Scientific adviser to England’s Queen Elizabeth I, John Dee, who was known for his interest and expertise in subjects like astronomy, navigation, and much more was also an owner of an object used in occultism. The recent study published in the Antiquity journal last week has revealed the results of the analysis of an obsidian mirror owned by the British polymath and its connection to Mexico.
The researchers, Stuart Campbell, Elizabeth Healey, Yaroslav Kuzmin and Michael D. Glascock from the University of Manchester mentioned in their study that the mirror has been an object of fascination for centuries. However, their analysis has traced a deeper history connected to the object and revealed that the mirror was in fact an Aztec artefact brought to Europe soon after the Spanish conquest by the European invaders. With the help of new geochemical analysis, researchers explored the history and changing cultural context related to the mirror to provide insights into its meaning during a period in which entirely new world views were emerging.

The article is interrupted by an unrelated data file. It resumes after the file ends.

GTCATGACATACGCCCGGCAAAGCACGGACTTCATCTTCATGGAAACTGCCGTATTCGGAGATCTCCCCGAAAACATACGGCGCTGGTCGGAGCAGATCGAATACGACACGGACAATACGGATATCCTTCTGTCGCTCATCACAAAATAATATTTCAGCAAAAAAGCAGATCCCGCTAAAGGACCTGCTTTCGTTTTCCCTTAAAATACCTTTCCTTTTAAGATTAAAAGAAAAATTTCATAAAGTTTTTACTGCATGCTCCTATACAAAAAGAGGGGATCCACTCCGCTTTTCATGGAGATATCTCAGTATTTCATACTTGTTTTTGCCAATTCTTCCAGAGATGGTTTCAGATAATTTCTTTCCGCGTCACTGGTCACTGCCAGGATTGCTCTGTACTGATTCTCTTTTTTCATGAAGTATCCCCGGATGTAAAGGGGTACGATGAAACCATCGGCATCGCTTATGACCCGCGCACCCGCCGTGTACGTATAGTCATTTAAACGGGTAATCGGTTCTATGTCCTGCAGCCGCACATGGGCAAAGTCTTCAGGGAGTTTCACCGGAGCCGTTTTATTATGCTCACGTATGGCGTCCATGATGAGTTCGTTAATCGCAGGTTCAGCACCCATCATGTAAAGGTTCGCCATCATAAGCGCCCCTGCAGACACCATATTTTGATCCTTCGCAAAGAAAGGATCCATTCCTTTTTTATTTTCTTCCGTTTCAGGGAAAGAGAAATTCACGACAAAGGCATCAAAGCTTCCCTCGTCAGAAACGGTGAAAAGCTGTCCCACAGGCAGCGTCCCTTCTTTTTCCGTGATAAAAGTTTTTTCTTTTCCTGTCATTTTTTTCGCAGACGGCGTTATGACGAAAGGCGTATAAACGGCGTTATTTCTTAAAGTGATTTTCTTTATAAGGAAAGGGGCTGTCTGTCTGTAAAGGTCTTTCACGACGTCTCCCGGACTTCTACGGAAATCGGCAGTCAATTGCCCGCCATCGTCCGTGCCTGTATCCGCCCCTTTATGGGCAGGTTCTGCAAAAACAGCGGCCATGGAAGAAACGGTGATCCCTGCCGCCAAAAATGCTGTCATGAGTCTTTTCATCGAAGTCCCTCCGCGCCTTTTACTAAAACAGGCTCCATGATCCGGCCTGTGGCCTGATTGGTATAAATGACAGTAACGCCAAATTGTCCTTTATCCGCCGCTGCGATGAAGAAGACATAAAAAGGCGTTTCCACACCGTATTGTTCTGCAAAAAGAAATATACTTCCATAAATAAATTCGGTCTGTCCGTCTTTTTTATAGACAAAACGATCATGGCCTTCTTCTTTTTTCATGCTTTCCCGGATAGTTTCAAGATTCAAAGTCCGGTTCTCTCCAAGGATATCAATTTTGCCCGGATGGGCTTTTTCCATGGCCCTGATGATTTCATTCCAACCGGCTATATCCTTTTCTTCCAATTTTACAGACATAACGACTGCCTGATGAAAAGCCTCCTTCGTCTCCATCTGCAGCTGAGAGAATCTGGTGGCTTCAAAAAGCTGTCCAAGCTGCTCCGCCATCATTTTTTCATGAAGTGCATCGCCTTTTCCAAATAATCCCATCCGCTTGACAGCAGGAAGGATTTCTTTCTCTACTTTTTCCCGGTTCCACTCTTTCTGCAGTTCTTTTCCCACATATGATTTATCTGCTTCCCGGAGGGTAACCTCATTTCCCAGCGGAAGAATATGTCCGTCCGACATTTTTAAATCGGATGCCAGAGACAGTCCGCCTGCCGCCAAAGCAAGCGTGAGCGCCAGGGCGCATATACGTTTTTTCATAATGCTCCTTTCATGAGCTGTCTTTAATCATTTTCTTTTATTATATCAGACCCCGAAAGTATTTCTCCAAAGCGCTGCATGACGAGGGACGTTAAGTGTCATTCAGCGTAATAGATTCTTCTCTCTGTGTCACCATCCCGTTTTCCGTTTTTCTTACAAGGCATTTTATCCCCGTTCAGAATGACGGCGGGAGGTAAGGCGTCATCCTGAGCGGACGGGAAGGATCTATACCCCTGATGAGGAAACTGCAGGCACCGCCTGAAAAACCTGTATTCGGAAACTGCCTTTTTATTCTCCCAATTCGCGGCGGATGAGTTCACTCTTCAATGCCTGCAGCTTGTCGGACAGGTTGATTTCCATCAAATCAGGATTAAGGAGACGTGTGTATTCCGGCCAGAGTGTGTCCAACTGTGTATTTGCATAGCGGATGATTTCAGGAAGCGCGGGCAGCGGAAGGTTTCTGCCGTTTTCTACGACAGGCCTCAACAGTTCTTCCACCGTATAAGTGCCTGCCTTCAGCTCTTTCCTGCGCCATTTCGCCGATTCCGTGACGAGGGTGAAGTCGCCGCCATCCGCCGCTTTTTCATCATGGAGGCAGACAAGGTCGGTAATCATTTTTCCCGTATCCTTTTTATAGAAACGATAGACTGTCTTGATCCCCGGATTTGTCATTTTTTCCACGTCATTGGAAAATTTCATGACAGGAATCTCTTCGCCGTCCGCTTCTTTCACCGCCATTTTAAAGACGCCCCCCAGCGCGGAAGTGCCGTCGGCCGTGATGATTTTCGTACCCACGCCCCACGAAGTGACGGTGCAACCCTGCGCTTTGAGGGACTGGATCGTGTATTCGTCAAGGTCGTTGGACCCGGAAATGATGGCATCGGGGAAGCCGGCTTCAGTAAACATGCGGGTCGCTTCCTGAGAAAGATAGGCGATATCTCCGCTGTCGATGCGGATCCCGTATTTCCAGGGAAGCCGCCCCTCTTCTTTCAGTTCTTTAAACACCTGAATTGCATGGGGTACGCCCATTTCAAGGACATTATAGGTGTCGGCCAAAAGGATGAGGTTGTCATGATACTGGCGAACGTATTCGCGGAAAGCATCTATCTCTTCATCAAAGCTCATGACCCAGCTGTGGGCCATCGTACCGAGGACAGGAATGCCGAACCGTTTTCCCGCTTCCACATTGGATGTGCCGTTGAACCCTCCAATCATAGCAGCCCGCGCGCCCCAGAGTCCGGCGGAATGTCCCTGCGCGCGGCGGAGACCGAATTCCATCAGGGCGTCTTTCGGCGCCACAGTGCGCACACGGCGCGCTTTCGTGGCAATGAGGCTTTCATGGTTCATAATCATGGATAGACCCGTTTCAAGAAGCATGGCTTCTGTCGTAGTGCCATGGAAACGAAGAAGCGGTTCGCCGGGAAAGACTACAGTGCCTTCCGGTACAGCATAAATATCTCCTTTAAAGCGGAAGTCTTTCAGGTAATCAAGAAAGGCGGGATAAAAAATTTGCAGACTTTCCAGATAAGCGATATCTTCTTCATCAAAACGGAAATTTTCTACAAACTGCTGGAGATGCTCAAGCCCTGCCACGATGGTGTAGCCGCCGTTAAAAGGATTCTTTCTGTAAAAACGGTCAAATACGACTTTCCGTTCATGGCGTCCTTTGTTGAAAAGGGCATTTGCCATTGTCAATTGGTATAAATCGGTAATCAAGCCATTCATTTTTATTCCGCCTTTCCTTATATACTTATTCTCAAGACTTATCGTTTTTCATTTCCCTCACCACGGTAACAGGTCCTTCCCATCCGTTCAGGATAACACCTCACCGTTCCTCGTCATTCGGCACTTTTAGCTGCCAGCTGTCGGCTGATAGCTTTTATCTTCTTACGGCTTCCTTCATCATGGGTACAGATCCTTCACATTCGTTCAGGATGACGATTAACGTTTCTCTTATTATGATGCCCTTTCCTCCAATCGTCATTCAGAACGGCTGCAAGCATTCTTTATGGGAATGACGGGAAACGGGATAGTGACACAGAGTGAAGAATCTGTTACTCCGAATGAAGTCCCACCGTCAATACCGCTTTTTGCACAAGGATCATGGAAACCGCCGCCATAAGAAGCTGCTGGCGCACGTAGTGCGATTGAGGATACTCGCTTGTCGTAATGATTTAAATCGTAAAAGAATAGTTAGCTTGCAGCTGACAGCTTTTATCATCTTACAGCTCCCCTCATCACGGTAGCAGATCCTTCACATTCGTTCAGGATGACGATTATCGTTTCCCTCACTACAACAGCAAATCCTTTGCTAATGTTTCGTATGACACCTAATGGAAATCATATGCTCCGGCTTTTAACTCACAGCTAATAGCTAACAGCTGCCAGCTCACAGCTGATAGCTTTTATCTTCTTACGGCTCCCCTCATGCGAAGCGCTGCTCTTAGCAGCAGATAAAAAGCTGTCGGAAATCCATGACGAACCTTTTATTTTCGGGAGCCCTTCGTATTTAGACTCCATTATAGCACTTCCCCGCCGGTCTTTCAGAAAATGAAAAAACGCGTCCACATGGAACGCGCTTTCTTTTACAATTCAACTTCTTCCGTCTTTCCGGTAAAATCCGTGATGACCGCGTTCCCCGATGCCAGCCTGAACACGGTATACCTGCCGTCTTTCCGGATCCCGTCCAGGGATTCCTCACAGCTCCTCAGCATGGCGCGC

The study says that obsidian mirrors were first made in the seventh millennium BC in the Near East, however, mirrors such as the one associated with Dee are likely to have been of Aztec origin. It is said that the Aztecs, a group of natives of Mexico, used obsidian mirrors for “peering into the future” and for religious rituals. Researchers analyzed Dee’s mirror and other related objects in the British Museum collections with the help of a portable X-ray fluorescence instrument. The group of scientists then compared its chemical composition like the ratios of elements such as iron, titanium and rubidium, with ratios in samples of obsidian mined from different parts of Mexico. Lead author of the study, Stuart Campbell, a professor of Near Eastern archaeology at The University of Manchester in the United Kingdom told Live Science that obsidian only occurs in very specific volcanic locations and it almost always has a very distinct chemical profile. He further mentioned that if one did a detailed chemical analysis, very often they can use that to assign it to a unique original source. Their analysis revealed that Dee’s mirror was a close match to samples from Pachuca, a region in Mexico that was under Aztec control and was one of the most heavily exploited regions of the known obsidian resources for the Aztec Empire.